The tiny Baby in a cow-crib is so much more than a Sacrifice destined for the altar. He’s Life—new life, eternal life, and full life. He’s the Gift worth having, the Gift that keeps on giving. Thus, Christmas transcends celebrating Christ’s birth; it’s the celebration of our lives. We experience it at its fullest by enlarging our worship to include gratefully accepting all He came to give. When Jesus arrived, everything we’ll ever want or need came with Him. If anything’s absent from our lives, it’s not because God decides we can’t have it. It’s because we haven't yet opened our lives to receive everything He gives.

Jesus came into the world as Gift and Giver, which transforms Christmas from a celebration of His birth into the celebration of the fullness of life we experience by receiving all of God's gifts.

(Next: Defying Nature)


Fran said...

Giver and Gift... I love that, I truly do.

I love the Incarnation.

Anonymous said...

Oh Tim, as usual, you have said some powerful things. I too love the concept of giver and gift, for you are so very right here.

I am always saddened that all of us, me as well, get so caught up in the preparation for this holiday season that we don't take the time to grasp and be transformed by the sheer wonder of what is offered us as followers of the Christ. Indeed the entire world is offered us, yet we continue, unfortunately in our busy stressful ways, unaware that peace is so close at hand. Blessings to you for another "knock it out the park" homerun! You are in your own way both giver and gift. I am blessed to know you.

kkryno said...

The best gift; Love!

Anders Branderud said...

You wrote: “Paul writes, “Righteousness from God comes through faith in Jesus Christ.” (Romans 3.22) No matter how much righteousness we scramble together, we’ll never accumulate enough to merit God’s gifts. ”

I want to comment on foregiveness.. How to live in order to enable the Creator in His loving kindness to provide His foregivness is outlined in Tan’’kh ( the Jewish Bible) ; and was also taught by the first century Ribi Yehoshua ha-Mashiakh (the Messiah) from Nazareth.

Tan’’kh – for example Yekhëzqeil (Hezekiel) 18 – promises foregivness to those who do their sincerest to keep Torah. The Creator cannot lie and He does not change (Malakhi 3:6)! According to Tehilim (“Psalms”) 103 the Creator gives his foregivness to those whom do their sincerest to keep His berit (“covenant”; the pre-conditions to be included in the berit is according to the Jewish Bible to do ones sincerest to keep the Creators’ mitzwot (commandments) in Torah).

You will find Ribi Yehoshuas teachings here in the above Netzarim-page.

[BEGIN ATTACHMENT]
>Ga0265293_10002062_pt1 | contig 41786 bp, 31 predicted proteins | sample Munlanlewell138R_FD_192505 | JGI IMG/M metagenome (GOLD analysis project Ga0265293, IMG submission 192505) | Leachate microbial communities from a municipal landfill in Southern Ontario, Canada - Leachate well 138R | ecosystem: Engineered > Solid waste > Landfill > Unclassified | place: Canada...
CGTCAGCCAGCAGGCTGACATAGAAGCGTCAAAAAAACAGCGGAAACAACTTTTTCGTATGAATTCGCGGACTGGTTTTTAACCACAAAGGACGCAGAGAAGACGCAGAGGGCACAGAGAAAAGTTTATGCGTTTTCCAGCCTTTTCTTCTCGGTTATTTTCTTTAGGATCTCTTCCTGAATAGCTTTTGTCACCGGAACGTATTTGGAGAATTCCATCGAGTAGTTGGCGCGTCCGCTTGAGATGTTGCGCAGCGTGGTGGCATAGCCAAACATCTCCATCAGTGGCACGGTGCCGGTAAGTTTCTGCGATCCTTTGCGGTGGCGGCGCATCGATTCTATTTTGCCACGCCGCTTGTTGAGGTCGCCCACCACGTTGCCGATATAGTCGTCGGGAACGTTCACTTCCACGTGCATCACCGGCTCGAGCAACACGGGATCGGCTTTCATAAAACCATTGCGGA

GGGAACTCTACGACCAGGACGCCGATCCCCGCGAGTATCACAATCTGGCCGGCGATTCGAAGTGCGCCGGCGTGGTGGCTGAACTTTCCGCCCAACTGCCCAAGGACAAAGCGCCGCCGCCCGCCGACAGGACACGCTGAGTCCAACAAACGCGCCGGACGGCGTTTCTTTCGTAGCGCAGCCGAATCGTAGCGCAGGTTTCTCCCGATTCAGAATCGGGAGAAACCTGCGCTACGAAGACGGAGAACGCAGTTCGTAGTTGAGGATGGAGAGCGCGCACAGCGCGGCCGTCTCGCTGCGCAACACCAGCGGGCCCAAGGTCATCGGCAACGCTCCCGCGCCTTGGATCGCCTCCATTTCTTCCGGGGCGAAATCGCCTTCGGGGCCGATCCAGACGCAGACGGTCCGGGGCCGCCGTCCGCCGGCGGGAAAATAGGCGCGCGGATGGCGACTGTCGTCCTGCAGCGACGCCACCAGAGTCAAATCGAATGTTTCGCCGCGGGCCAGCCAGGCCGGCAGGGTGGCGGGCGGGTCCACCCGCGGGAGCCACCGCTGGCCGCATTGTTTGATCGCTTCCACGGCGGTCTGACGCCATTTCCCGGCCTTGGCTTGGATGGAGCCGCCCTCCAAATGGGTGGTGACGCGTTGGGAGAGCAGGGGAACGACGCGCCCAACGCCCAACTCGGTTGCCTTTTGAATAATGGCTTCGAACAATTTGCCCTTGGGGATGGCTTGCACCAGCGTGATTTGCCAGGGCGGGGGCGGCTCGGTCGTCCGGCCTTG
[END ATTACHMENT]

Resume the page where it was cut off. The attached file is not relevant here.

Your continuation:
All the best, Anders Branderud

Tim said...

Fran, Sherry, and Vikki--

As I count all three of you as beloved sisters (each in your own way, of course), I trust you won't be offended if I answer you together, especially since we're all rejoicing in the same thing.

Your comments reminded me how often Jesus goes out of His way to remind us He is Gift and Giver. I am the Door. I am the Bread of Life. I am the Water of Life. I am the Good Shepherd. Etc. The poetry many of us (justifiably) find in the Christmas message of the Babe born to die often skims past why the Babe is born to live among us.

He came to provide more than forgiveness of sins; through Him we gain access to the benefits of total reconciliation with our Creator. That's why He says things like, "I have told you these things that you might have peace," or, "that your joy may be full," or "life to the full." As my former pastor in LA always reminded us, limiting Christ's work to sacrificing Himself for our redemption finds us living beneath our inheritance. And when we look at Christmas as our opportunity to receive life to the full, we venerate the renewal of life as well as its restoration.

I too love the Incarnation and, as a matter of fact, am working away at capturing some of its richness in the next post on the Virgin Birth. So stay tuned...

Oh so many blessings and wishes for a full, bountiful holiday to each of you!

With much love,

Tim said...

Andres, welcome to Straight-Friendly! It's a joy to meet you and draw from the wealth of your comment here.

I must admit your rabbinical expertise intimidates me, as I'm hardly as conversant with the text as you obviously are. Thus, I ask your forgiveness if I'm misreading your comment.

As I understand it, you're suggesting the righteousness Paul writes of is a gift made possible through God's forgiveness. I can't agree with you more. Which is why Paul ties our righteousness to faith in Christ's sacrifice. That's also why the Hebrews writer insists, "Without the shedding of blood there is no forgiveness." (Hebrews 9.22)